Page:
Dominic Lim’s The Write Moment rests on an undoubtedly clever conceit.
Wedding videographer Dave (Jerald Napoles), evidently distraught from a recent breakup with his long-time girlfriend Joyce (Valeen Montenegro), decides to write a screenplay inspired by his heartache.
Things get weird when his screenplay starts to take over his life, with him having to follow each line and direction as he has written, lest the scene be repeated over and over again. Of course, he has written his screenplay to have an ending that is happy, one that is exactly the opposite of the breakup he had to endure. And he ultimately ends up with Joyce, joyful in marital bliss.
As it turns out, happiness without the freedom to choose has its own consequences.
The Write Moment aptlymines its conceit for comedy.
Wisely casted, Napoles, a comedian whose suave demeanor works hand-in-hand with his imposing physical attributes, shines as a hapless and hopeless romantic in the beginning of the film.
It is during the scenes where Lim carves humorous situations out of characters coming to terms with the narrative’s fantastical element that the film becomes most interesting even to the point of subverting romance tropes that have become tired from overuse. The film works when it is all about the gags and the silliness of our collective obsession over heartbreaks. (READ: It’s Jerald Napoles and Valeen Montenegro’s time to shine in ‘The Write Moment’)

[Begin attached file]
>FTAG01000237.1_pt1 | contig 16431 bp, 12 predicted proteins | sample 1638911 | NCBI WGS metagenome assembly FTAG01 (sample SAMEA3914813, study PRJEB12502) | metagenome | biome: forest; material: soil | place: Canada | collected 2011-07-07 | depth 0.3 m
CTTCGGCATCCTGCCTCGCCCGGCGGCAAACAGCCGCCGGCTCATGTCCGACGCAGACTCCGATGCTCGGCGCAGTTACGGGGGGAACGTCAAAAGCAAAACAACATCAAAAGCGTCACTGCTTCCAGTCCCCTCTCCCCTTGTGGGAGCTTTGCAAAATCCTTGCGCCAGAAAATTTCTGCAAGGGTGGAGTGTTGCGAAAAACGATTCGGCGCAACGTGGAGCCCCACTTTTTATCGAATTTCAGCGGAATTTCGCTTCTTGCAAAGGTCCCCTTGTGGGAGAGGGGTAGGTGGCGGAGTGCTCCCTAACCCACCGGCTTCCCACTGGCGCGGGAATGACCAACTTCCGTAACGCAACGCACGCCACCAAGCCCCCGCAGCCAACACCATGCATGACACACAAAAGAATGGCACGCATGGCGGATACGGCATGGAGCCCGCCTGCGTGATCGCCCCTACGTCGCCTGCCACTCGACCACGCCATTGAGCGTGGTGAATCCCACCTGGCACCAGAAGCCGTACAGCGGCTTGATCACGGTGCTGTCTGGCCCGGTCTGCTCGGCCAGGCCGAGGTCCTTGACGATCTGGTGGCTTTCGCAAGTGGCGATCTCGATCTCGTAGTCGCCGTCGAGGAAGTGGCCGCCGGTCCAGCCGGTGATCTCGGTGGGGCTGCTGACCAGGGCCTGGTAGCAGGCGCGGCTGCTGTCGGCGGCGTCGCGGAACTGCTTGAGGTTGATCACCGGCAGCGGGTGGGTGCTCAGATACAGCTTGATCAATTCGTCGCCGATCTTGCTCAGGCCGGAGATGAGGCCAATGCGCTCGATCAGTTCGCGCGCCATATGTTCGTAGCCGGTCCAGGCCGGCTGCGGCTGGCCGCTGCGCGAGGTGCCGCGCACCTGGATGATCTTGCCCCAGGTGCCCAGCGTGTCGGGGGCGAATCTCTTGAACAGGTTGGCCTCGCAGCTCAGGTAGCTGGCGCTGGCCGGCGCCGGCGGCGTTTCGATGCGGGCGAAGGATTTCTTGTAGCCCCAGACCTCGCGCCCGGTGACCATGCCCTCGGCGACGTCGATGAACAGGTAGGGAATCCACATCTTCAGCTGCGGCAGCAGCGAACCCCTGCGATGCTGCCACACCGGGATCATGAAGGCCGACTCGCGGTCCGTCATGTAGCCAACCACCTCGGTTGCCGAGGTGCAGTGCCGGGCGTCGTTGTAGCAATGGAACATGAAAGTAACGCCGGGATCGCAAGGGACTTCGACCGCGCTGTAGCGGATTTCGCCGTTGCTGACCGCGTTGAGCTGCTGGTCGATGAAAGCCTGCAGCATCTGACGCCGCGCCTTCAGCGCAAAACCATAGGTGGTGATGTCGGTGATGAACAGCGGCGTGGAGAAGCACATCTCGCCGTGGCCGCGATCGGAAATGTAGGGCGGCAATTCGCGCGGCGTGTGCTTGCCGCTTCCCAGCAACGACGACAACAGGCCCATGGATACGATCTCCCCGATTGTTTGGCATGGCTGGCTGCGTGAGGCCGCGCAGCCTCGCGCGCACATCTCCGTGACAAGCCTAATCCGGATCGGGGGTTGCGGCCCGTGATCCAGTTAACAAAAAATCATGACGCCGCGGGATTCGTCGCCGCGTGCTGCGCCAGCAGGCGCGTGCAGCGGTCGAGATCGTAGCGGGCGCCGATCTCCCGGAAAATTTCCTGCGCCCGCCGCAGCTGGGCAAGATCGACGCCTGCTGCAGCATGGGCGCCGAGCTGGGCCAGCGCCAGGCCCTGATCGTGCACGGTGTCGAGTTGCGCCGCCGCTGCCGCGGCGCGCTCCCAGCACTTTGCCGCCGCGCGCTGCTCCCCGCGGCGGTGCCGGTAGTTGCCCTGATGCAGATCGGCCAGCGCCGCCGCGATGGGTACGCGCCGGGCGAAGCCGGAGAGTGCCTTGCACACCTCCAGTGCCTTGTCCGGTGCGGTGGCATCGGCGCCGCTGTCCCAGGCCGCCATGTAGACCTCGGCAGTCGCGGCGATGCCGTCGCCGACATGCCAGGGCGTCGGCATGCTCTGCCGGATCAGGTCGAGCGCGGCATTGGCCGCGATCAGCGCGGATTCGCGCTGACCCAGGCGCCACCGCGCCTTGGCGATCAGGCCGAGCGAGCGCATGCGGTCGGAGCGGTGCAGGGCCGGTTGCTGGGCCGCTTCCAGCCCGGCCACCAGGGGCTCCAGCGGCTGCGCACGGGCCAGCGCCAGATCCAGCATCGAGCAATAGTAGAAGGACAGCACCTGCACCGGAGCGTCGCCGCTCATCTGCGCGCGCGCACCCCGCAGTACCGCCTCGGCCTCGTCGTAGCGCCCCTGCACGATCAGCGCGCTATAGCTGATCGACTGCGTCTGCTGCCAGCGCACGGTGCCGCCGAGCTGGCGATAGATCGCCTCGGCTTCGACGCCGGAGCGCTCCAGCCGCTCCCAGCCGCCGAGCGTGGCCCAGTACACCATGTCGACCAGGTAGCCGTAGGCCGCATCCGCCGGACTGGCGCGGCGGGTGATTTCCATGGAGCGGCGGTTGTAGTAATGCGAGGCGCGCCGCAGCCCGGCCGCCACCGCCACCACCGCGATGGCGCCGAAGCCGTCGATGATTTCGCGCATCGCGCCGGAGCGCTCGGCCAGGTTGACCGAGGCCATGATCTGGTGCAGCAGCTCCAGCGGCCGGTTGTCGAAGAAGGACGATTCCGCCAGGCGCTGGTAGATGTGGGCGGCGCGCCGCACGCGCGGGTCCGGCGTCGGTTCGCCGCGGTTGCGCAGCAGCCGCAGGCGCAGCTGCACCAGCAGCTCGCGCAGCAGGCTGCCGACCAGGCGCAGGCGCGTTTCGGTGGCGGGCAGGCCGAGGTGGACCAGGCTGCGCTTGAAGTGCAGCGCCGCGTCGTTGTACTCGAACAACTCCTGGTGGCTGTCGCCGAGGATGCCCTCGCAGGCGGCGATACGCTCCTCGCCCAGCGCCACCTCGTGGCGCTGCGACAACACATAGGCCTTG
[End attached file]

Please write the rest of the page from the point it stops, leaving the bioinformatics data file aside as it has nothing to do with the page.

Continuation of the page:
More serious notes
However, it is during its navigation towards the conceit’s more serious notes that the film falters.
The Write Moment literally slows down. It crawls towards territories where jokes become out of place and unfortunately, it just doesn’t work. The film’s inelegant and overreaching attempt to be more than the clever conceit that it so expertly exploits turns almost everything that is enjoyable about it sour.
It is just that the film never gets to that point where its observations about love and romance are either novel or profound. The film fails to escape the shallowness of its brightest idea. It stumbles in its overeager conversion of its central gimmick into a point of conversation about the freedoms we lose when we’re in love.
Lim exerts too much effort in ensuring that the conceit works that he neglects defining the relationship between Dave and Joyce. All the audience really knows about the relationship is how deeply hurt Dave becomes when it dissipates, but there is really no basis as to why the relationship matters plot-wise.
The Write Moment has its heart in the right place.
Its innovative endeavors are definitely welcome. Sadly, the film barely goes beyond being clever.
In the end, it really is all about the gimmick, with its discourse about love and heartaches turning out to be more of a diversion from the more enjoyable comedy. – Rappler.com
Francis Joseph Cruz litigates for a living and writes about cinema for fun. The first Filipino movie he saw in the theaters was Carlo J. Caparas’ Tirad Pass.
Since then, he’s been on a mission to find better memories with Philippine cinema